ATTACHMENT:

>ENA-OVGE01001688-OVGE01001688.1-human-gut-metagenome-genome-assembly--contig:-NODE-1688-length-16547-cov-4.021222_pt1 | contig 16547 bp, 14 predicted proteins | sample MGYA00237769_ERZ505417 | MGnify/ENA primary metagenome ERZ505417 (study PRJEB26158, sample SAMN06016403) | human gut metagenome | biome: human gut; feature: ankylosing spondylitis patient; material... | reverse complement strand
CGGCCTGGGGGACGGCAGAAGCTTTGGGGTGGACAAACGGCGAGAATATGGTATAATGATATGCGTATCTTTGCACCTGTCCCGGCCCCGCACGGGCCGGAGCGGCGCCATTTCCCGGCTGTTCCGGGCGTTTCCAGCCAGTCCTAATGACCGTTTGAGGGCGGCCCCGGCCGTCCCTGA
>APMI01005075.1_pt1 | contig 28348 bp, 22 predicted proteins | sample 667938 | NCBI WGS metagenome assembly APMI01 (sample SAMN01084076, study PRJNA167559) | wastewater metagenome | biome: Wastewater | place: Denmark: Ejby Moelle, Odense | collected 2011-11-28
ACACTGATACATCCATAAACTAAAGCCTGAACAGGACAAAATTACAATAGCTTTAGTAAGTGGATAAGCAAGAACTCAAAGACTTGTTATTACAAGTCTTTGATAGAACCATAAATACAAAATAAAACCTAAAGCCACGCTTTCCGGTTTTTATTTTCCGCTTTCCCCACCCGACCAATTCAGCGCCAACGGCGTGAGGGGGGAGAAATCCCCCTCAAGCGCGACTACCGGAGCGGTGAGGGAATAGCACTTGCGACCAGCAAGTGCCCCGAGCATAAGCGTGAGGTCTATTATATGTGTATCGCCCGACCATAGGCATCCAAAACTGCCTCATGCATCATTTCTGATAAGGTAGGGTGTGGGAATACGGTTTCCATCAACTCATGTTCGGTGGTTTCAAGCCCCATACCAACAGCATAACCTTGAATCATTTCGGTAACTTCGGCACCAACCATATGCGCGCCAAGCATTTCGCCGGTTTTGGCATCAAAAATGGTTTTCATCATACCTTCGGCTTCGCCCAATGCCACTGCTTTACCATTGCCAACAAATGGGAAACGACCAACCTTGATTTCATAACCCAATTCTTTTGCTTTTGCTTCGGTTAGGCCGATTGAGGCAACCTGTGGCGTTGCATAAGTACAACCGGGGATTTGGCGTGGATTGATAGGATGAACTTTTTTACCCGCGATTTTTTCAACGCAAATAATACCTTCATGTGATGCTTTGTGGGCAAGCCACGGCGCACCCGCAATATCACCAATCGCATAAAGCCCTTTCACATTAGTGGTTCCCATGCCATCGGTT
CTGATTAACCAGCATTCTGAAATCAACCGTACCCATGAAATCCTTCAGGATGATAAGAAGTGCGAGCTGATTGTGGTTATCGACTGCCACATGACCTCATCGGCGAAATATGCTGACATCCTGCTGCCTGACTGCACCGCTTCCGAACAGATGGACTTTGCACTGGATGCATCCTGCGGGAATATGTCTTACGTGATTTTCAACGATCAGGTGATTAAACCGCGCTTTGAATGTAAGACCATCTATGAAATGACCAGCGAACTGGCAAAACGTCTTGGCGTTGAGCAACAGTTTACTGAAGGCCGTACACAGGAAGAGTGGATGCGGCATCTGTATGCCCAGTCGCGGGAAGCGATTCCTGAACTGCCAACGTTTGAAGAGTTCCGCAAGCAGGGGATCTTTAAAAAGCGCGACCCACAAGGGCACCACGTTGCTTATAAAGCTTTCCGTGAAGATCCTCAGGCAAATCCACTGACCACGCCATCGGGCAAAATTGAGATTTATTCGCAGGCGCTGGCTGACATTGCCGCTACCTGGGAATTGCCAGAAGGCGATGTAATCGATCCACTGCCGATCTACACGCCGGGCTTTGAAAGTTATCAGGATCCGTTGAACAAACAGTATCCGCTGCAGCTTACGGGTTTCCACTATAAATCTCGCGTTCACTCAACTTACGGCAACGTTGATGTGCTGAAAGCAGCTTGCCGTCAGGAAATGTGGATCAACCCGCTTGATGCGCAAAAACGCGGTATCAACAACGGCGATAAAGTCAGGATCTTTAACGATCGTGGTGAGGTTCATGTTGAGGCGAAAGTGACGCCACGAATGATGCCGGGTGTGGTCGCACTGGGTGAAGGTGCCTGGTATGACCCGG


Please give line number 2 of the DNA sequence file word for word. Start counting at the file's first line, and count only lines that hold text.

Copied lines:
CGGCCTGGGGGACGGCAGAAGCTTTGGGGTGGACAAACGGCGAGAATATGGTATAATGATATGCGTATCTTTGCACCTGTCCCGGCCCCGCACGGGCCGGAGCGGCGCCATTTCCCGGCTGTTCCGGGCGTTTCCAGCCAGTCCTAATGACCGTTTGAGGGCGGCCCCGGCCGTCCCTGA